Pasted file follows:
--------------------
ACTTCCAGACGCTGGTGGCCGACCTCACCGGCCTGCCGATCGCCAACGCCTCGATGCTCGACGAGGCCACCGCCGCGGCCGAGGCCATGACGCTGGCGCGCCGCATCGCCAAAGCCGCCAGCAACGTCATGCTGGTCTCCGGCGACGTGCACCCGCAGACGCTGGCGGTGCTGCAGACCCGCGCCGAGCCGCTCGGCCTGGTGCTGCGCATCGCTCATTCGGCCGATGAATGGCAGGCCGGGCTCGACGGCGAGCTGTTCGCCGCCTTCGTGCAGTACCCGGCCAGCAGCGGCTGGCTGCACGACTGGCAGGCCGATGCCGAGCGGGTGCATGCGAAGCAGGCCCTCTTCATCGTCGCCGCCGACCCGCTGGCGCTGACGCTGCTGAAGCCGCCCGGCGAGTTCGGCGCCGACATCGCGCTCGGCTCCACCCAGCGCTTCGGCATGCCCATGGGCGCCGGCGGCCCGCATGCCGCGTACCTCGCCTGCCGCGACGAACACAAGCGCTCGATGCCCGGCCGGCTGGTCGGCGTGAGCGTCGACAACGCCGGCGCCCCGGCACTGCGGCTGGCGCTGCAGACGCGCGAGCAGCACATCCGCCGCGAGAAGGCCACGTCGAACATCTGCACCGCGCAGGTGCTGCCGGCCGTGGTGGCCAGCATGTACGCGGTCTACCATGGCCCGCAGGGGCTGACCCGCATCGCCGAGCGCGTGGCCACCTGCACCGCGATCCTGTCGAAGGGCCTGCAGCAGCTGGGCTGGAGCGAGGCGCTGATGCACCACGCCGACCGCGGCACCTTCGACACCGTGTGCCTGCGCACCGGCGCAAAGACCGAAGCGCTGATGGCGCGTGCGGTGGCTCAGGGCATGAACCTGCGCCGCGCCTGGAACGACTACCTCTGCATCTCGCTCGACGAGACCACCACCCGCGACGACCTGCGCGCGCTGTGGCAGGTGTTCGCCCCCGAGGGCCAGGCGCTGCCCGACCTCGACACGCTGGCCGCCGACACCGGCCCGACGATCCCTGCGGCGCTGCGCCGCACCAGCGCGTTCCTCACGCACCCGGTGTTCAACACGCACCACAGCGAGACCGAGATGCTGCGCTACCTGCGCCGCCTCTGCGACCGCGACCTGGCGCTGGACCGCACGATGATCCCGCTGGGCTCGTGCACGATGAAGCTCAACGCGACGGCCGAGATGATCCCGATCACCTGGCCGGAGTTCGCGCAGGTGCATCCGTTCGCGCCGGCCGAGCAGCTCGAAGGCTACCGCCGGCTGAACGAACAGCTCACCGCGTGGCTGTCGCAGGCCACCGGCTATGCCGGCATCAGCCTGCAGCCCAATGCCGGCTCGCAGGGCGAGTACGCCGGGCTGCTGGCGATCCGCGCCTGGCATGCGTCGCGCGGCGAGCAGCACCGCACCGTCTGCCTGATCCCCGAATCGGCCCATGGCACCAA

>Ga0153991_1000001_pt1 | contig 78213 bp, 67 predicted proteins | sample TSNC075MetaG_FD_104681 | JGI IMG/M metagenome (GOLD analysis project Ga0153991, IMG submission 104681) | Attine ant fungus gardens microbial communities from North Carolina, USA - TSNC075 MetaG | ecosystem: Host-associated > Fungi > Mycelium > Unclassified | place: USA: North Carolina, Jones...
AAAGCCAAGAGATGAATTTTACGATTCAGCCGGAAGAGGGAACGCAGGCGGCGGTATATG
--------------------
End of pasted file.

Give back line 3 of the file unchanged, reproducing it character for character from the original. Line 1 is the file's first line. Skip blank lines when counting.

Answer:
AAAGCCAAGAGATGAATTTTACGATTCAGCCGGAAGAGGGAACGCAGGCGGCGGTATATG